We’ve often seen consumers go ahead with refinancing mortgages for lowering monthly payments without thinking about its effect on their net worth.
Since a mortgage is an instrument of debt which is used for financing an asset, it appears as a liability on the balance sheet of a household. So to determine the net worth of a household, a mortgage is subtracted from its assets.
So an important question is – does opting for a home refinance actually pay off? Or are you just fixing a bigger problem for a short period?
The Payback Period
Usually the method used to determine whether mortgage refinancing is economical consists of calculating a payback period. For example, if it takes 22 months for the total monthly savings to exceed the refinancing costs, a homeowner will stay with the revised mortgage for at least this period. This method would then consider the refinancing decision as economically wise.
Understanding the Net worth of a Household
A straightforward payback period method however, does not consider the consolidated net worth equation and the balance sheet of the household.
Two primary things aren’t accounted for.
- The relationship between the principal balances of the current mortgage and the new one is ignored. Mortgage refinancing doesn’t come for free. Related costs need to be paid upfront or are clubbed with the principal balance of the new mortgage. So if a refinance transaction results in an increase of a mortgage balance, the liability on a household balance sheet goes up.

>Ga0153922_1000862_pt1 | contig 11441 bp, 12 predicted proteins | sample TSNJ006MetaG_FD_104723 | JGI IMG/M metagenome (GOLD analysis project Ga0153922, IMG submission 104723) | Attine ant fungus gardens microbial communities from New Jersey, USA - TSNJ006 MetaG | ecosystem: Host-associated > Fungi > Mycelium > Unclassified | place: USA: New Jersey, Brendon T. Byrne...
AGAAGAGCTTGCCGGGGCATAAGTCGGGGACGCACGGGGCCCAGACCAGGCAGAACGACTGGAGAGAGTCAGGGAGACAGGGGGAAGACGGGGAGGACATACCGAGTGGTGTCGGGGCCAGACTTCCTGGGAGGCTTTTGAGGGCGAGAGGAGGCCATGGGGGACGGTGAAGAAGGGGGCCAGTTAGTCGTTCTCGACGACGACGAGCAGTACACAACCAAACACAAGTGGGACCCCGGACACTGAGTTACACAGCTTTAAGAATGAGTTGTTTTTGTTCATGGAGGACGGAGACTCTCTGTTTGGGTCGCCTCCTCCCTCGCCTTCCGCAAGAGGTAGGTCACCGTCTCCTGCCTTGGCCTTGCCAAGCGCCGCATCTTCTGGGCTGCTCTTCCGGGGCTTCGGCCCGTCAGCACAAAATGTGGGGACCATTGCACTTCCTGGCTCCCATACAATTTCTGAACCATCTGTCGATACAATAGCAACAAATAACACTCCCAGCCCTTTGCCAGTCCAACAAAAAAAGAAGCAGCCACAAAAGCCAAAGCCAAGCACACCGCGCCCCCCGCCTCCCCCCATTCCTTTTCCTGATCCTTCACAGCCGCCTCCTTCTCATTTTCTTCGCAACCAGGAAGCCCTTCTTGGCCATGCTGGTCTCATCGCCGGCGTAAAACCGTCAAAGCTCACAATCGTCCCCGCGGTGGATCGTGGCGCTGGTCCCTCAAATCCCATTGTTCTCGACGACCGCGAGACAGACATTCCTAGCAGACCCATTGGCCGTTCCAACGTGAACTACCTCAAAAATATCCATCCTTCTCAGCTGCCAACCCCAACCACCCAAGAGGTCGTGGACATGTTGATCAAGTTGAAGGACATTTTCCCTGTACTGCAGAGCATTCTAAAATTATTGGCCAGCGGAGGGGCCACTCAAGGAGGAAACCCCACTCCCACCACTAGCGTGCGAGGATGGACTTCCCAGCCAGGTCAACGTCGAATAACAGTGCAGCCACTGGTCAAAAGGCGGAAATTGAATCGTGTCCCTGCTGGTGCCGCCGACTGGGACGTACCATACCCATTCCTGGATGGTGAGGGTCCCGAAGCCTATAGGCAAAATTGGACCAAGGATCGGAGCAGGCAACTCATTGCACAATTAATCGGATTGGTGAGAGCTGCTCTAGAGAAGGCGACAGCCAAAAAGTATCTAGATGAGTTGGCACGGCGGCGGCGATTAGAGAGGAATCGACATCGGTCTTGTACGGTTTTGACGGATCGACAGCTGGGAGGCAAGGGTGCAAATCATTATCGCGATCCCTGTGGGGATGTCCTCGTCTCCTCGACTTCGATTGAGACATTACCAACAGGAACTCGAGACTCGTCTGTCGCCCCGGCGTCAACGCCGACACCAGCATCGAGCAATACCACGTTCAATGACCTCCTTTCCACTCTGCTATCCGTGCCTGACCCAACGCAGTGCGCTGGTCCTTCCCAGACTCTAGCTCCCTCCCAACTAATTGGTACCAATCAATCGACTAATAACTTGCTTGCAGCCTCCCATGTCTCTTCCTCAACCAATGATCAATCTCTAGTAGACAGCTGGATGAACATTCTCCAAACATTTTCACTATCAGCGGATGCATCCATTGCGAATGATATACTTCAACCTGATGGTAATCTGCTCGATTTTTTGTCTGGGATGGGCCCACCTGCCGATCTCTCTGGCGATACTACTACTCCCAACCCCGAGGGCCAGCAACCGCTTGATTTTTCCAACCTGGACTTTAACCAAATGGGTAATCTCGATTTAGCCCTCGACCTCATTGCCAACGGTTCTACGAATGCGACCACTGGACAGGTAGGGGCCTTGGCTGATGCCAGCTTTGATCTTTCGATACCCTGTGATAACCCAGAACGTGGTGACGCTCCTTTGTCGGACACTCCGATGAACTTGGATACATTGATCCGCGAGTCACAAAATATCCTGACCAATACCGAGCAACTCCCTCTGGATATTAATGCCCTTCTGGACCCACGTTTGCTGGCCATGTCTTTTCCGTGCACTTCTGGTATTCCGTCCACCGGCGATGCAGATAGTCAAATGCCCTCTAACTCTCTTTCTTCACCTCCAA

When other things remain constant, the net worth of the household promptly comes down by the amount of the refinancing costs.
- If you’re converting a 30 year loan which has 25 years to go into a fresh 30 year loan, you may land up paying a higher interest amount over the new mortgage period, even with a lower rate of interest.
Determining True Refinancing Costs
A better way of determining refinancing economics is by comparing remaining amortization schedules of the current mortgage and the new one. The new mortgage’s amortization schedule will include costs of refinancing as part of the principal balance. When these costs are paid upfront; this amount needs to be deducted from the principal balance of the existing mortgage. After this, deduct monthly payment savings from the new principal balance.
The month during which the revised new mortgage principal balance is lower than the existing mortgage principal balance is when you should be happy. This is the time when you’ve reached a really economically viable refinancing payback period on the basis of household net worth
The Bottom Line
When you calculate the correct economics of your mortgage refinance, you can precisely determine the true payback period you need to deal with if you go ahead.
Figuring out the exact numbers may involve a little hard work, but believe me; it’s well worth it. In case you’re planning to make a shift soon, do spend some time for these calculations. This will probably help you in avoiding damage to your net worth in a big way.
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